“I had three,” Owen admitted. “Darius, you can drive, sunshine!”
Shona began to protest. But Darius was a perfectly competent driver. He had, after all, been born before the invention of the internal combustion engine. He was the most experienced driver of them all – at night, at least. Shona sat in the passenger seat of the Ford Escape and deliberately looked out of the side window. Owen sat in the back with Toshiko lying across his lap with her eyes closed. She managed to get through the journey home to Glasgow without the pit stops that had so annoyed the Lieutenant earlier. Darius dropped them at their apartment and carried on back to the Hub.
“Would you like coffee?” he asked the Lieutenant as she settled at her desk and began to look at the local and national news channels where the ‘ghosts’ at Murrayfield were being reported as an amusing aside to the match.
“I’ll make it myself,” she answered snappily.
“I don’t contaminate food,” Darius told her. “I wash my hands just like anyone else.”
“I’ll make my own coffee,” she repeated. “Everyone else treats you as if you’re perfectly normal. They forget what you are. But you’re not normal. And I don’t intend to forget it for a minute. As if I could. Not when…”
She pointed at the computer screen in front of her. Darius looked. It was a Sky News report featuring the ‘ghosts’. Their whole visit to the touchline had been caught on camera. Darius noted that Sandy was right. There was an obvious leader who seemed to be talking to the group. It really did look like a tour guide taking a party around the stadium.
And he also noticed that he, himself, didn’t appear in the film, even though he had been standing there. That didn’t surprise him. He was a Vampire. For reasons even he couldn’t explain, he cast no reflection in mirrors or pools of standing water, and he could not be photographed by any kind of camera.
“Still doesn’t stop me making coffee,” he added.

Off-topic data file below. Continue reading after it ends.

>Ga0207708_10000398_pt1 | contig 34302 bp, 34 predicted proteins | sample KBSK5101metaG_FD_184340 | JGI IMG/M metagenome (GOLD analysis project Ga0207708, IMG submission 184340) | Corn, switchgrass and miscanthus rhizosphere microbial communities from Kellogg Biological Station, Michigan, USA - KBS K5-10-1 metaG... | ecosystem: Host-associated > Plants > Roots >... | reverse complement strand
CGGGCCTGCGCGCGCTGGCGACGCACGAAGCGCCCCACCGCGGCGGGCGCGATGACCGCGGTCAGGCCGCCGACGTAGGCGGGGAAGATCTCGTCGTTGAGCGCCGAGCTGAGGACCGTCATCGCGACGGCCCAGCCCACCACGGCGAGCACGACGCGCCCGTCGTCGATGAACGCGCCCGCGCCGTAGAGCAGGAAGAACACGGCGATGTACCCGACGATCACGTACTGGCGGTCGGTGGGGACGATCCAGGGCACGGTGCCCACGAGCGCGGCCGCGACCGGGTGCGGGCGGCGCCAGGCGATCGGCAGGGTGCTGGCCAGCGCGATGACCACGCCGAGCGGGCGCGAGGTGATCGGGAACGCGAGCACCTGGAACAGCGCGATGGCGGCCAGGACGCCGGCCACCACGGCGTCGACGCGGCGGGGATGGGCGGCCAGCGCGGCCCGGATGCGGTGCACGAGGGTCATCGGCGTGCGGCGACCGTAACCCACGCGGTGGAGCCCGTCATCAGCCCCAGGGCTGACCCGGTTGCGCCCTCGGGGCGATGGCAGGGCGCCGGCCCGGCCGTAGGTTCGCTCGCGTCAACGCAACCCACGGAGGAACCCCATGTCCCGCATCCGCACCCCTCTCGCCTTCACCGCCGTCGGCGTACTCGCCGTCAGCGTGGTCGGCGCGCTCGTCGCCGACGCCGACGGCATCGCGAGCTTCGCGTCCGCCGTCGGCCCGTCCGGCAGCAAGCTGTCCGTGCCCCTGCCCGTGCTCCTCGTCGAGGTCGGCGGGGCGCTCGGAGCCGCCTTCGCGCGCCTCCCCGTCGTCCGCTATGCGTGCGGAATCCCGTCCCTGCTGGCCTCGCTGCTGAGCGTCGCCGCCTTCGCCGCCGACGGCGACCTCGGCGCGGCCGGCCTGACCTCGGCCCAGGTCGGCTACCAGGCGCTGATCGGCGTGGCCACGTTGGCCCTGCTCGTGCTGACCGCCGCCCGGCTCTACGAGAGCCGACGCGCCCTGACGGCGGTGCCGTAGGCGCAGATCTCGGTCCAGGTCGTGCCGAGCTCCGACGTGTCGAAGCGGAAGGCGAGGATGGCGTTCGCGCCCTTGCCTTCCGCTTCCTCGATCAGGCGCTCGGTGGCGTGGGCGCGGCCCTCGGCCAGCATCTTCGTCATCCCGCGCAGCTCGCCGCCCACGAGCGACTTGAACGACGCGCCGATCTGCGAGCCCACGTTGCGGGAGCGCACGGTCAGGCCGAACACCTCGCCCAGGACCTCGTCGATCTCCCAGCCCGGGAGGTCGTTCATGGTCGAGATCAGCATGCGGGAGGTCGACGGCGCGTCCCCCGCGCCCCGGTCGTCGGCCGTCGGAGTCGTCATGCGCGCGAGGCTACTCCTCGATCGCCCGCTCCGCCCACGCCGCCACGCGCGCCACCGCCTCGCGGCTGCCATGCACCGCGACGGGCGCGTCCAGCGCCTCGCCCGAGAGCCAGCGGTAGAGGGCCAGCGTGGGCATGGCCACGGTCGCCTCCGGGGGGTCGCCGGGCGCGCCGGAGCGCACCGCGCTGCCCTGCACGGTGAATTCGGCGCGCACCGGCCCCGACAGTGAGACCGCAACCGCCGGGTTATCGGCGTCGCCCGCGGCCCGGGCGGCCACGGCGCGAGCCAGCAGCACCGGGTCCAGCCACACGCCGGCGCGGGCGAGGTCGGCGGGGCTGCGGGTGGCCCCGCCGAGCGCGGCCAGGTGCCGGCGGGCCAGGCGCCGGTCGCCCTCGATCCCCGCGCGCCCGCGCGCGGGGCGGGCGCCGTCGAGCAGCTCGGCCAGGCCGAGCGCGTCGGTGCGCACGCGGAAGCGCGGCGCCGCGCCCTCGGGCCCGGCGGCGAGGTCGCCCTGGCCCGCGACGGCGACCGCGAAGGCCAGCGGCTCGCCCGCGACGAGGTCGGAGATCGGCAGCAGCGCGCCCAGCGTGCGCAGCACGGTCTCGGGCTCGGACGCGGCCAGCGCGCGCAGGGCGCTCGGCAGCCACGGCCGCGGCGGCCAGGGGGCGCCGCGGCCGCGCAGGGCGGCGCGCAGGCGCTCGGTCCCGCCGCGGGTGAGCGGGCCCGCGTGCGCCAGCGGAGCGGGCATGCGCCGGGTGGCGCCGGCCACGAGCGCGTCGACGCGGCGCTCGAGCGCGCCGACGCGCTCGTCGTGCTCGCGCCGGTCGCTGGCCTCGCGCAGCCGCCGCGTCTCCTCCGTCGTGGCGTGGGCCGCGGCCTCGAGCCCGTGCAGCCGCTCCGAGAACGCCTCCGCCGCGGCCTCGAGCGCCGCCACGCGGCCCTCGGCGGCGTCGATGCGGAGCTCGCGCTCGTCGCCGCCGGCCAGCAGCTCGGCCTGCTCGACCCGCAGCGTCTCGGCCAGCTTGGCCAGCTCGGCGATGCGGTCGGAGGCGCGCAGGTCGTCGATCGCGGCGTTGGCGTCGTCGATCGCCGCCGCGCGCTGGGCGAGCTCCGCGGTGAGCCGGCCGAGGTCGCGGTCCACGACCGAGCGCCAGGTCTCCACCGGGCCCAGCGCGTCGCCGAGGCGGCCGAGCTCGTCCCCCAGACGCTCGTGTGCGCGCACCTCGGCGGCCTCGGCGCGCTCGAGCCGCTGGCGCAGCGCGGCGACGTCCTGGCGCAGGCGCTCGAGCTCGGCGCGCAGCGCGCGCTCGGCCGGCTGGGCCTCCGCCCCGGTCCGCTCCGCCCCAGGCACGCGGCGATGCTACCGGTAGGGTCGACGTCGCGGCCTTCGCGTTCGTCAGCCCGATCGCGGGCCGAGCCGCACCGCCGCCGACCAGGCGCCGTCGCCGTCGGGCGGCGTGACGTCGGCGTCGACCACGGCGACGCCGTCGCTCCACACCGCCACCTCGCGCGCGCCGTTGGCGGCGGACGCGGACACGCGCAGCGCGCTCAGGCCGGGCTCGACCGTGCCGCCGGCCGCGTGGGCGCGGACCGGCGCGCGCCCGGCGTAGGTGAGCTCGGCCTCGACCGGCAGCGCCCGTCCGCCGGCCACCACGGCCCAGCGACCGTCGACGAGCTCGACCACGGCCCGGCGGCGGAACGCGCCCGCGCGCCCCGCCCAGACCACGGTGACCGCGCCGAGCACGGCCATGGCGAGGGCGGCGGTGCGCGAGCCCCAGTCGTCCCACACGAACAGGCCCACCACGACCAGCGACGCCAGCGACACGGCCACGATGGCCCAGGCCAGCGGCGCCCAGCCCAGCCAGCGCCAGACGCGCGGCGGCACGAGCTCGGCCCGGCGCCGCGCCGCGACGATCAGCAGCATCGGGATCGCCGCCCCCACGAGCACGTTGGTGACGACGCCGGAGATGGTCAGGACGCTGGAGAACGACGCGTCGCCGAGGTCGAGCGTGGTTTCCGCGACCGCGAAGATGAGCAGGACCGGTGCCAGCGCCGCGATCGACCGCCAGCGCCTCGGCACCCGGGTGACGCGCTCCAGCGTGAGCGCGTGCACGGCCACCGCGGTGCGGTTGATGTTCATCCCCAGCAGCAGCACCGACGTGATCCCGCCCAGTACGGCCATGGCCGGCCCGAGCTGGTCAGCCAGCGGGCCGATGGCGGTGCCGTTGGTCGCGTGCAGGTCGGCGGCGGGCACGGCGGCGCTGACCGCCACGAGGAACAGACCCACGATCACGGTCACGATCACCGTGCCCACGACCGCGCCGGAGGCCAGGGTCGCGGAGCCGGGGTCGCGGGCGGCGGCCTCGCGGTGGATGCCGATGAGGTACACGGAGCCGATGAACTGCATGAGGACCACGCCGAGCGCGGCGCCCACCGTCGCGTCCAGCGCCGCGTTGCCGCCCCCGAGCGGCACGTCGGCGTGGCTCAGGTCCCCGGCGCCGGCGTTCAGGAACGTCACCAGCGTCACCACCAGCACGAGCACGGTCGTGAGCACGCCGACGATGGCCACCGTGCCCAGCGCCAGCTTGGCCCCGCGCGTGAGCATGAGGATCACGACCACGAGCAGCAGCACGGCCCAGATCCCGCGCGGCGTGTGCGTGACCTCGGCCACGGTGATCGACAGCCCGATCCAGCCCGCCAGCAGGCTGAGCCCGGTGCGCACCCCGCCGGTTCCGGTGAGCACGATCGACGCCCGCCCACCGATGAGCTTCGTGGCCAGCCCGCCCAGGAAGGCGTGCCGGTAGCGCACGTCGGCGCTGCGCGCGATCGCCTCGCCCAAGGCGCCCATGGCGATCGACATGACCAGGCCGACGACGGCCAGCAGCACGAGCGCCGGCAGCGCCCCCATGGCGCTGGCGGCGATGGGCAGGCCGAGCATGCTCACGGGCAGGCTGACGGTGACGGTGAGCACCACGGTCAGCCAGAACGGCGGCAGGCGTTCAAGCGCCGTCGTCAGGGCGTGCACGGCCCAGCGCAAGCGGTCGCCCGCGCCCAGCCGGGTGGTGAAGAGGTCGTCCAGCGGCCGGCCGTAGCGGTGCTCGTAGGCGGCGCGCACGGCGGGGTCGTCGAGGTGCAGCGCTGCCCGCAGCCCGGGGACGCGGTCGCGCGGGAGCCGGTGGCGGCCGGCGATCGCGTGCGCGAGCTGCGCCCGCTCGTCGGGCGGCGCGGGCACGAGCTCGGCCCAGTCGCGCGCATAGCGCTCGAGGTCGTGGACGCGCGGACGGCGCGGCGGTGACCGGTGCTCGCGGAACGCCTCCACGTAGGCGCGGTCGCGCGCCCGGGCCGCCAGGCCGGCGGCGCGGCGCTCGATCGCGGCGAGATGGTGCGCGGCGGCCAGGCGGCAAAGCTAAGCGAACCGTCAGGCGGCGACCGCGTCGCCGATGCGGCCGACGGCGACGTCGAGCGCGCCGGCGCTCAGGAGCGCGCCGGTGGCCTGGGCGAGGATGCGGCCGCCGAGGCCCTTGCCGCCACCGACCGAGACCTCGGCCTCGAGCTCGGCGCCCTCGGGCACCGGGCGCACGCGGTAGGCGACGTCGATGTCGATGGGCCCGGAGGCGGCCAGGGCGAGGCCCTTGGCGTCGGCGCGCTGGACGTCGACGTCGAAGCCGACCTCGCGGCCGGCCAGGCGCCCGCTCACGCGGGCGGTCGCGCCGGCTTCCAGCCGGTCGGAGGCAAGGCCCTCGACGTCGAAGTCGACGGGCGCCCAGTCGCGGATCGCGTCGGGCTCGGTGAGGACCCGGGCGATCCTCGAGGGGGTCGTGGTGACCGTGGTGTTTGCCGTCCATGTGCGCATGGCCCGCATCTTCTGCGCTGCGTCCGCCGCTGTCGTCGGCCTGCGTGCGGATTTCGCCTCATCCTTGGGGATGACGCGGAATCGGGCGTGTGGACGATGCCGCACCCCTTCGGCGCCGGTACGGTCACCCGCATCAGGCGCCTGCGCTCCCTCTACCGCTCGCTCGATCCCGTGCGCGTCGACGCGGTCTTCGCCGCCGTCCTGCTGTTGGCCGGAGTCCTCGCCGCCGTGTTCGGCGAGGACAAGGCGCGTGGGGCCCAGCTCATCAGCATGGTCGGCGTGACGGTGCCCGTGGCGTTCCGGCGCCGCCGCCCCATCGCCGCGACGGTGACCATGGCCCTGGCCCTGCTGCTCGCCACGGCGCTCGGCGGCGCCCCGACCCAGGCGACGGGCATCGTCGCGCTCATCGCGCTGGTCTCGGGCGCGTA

“Look, just…move away from me. I don’t want a fucking vampire breathing down my neck.”
“I… don’t breathe,” Darius reminded her, though he stepped away from her anyway. He didn’t want her noticing that he had no reflection in the computer screen. He sat down at his own desk. That wasn’t quite far enough away for the Lieutenant.
“Stop looking at my neck. If you try snacking down on me, I’ll make you wish you really were dead… properly dead.”
“Why are you so hostile towards me? I’ve never done anything to offend you.”
“You’re a vampire. And I don’t care what Doctor Harper says. I don’t trust you. You drink Human blood. How do I know what you do to get that blood. You could be a killer…”
“I have never killed a Human being,” Darius said. “When I drink blood… it is from volunteers… given freely… and then only enough for my immediate need. I would never kill. The thought repulses me.”
“Why should I believe you?”
“If you don’t want to believe me, you don’t have to. But it’s true. I have never killed a Human. I vowed I would not over two hundred years ago. The one who made me… he was a killer. A cruel, sadistic one. He kept me in chains, in the dark. He went out and murdered, gorged himself, and then forced me to drink his own blood…”
“Forced?” Shona was sceptical. “You didn’t have to… I mean… you have to bite down don’t you? Couldn’t you have… not done it?”